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# changing scales

Copper Contributor

# changing scales

I'm trying to convert various scoring scales to a common 100 point scale.  I can do it manually, line by line, but can't find a formula to do it for me.  Ideas?  Thank you!

11 Replies

# Re: changing scales

@Jan Karel Pieterse   The project below was scored on 120 points.  I need to convert 59/120 to a 100 point scale.  Some projects were scored out of 95 points, etc.  I'm thinking a data table would do this for me (I did the below conversion manually) but haven't figured it out yet.  Thank you for any assistance you can provide!

# Re: changing scales

Wouldn't that be

=score/maximum_points*100

# Re: changing scales

I'm trying to convert various scoring scales to a common 100 point scale.  I can do it manually, line by line, but can't find a formula to do it for me.  Ideas?  Thank you!

Your question is intriguing, in part because there are so many different scales, to begin with, but also various scenarios when, for example, there's a tie when you reach the normal max. One would need to know the rules for this conversion under all circumstances. Here are some scenarios I came up with right off the bat in trying to do this.

• The winning score in PingPong as normally played: first to 21 by a margin of 2.
• So converting to 100 would be =(actual score)*(100/21)
• The winner with 21 would get 100; the loser with 14 would get 66.7
• But what would you do if the game was tied repeatedly until it got to 27-25. Does the 27 get converted to 100 and the 25 appropriately below OR does the 27 get converted to 128.6 and the 25 to 119.0?
• And then there's a game like Scrabble: there is no a given end point; instead the person with the highest score wins. So for any given game it would be easy to take the winner's 321 and make it the standard of 100 and calculate all the others by reference to it; e.g., =(123/321)*100
• Or a sport like Bowling: there's a theoretical perfect game of 400. If that were deemed to be the 100 on your "standard scale" it means that a consistent amateur winner--i.e., someone who does not score a perfect game--would show up with lower scores despite winning consistently, that the consistent winner at PingPong who gets his 100 because that's the nature of that scoring system.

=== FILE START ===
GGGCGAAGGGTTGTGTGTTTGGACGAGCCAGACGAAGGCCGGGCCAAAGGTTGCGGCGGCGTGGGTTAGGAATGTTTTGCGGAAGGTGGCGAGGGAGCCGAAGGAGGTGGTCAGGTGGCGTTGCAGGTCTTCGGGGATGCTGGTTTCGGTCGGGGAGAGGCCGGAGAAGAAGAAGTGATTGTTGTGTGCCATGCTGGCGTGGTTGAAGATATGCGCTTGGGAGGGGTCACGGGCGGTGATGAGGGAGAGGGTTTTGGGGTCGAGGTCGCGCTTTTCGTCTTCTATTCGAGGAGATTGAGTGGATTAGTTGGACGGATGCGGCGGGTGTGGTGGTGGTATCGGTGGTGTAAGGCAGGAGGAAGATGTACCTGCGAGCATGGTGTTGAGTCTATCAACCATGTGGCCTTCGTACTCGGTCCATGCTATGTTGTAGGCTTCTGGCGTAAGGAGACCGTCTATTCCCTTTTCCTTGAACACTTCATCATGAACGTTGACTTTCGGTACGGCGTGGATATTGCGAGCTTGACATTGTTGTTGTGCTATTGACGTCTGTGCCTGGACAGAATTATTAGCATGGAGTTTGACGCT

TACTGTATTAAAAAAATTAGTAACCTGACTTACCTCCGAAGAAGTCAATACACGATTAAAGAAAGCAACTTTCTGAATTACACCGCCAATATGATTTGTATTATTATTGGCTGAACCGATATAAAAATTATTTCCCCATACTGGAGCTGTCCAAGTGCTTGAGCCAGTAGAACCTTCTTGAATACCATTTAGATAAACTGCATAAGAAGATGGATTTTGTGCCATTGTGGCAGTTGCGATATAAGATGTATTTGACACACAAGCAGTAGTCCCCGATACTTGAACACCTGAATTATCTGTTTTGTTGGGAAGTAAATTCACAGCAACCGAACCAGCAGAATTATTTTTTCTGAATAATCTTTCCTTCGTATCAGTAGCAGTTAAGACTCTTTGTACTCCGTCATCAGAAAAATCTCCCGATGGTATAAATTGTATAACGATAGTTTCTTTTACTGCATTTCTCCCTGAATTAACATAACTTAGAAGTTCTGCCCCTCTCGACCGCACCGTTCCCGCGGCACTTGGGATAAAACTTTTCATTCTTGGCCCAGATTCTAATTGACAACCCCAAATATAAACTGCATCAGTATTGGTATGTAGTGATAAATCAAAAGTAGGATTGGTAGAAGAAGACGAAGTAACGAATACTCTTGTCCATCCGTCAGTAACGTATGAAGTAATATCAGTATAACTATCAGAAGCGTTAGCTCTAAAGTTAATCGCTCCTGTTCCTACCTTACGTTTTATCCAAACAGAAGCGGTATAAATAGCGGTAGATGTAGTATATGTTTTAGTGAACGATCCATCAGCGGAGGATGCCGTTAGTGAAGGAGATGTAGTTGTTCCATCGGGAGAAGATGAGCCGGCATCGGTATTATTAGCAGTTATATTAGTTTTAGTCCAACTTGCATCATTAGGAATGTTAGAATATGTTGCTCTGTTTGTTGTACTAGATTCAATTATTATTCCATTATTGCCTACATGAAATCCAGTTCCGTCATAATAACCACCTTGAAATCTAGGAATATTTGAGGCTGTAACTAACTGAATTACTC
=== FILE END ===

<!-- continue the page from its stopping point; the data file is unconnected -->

A single formula could be written to take account of the nature of the game, some sexy IF/THEN conditional, but let's begin with your responses to what I've written already.

Can I ask why you're asking for this to begin with? As I noted above, it's an intriguing question, but part of the intrigue is that games aren't scored within a consistent conceptual framework. And as I write that, it occurs to me that you may not be talking of scores in games, per se (!!!), so maybe I've taken an assumption that isn't applicable to begin with. So please DO tell us what kinds of scores you're talking an about.

And, once that question has been answered, since you are able to do it manually, line by line, give us the examples. I've written some from my hypothetical trying to standardize ping pong and scrabble, but that's what raised the questions above. Your actuals--since you've done them--may just need to to translated to Excel.

# Re: changing scales

Wouldn't that be =score/maximum_points*100

I think you got it, Hans. At least for the situation that @S-C-K now has finally described. My own flight of fantasy took me off in a different direction altogether, which was intriguing, but apparently irrelevant.

# Re: changing scales

Yes, that is the formula I'm using to do it manually. I was hoping I could find a way to do this more quickly given that I have multiple projects with various totals to convert. Thanks for your help!

# Re: changing scales

You could use

=score/SUM(all_scores)*100

best response confirmed by S-C-K (Copper Contributor)
Solution

# Re: changing scales

I was hoping I could find a way to do this more quickly given that I have multiple projects with various totals to convert.

Easily done: I suggest a table that shows the max available for each project, e.g.,

and then a lookup formula that accesses the table

=(F2/VLOOKUP(E2,\$A\$2:\$B\$5,2,0))*100

See the attached example

Thank you!

# Re: changing scales

This will do it! Thanks so much!

# Re: changing scales

This is helpful. How would I adjust for scales that are inverted? Specifically, I'm trying to normalize a scale that runs from 1-3 where 1 is max and actuals would come in at decimals between the range of 1-3.
1 best response

Accepted Solutions
best response confirmed by S-C-K (Copper Contributor)
Solution

# Re: changing scales

I was hoping I could find a way to do this more quickly given that I have multiple projects with various totals to convert.

Easily done: I suggest a table that shows the max available for each project, e.g.,

and then a lookup formula that accesses the table

=(F2/VLOOKUP(E2,\$A\$2:\$B\$5,2,0))*100

See the attached example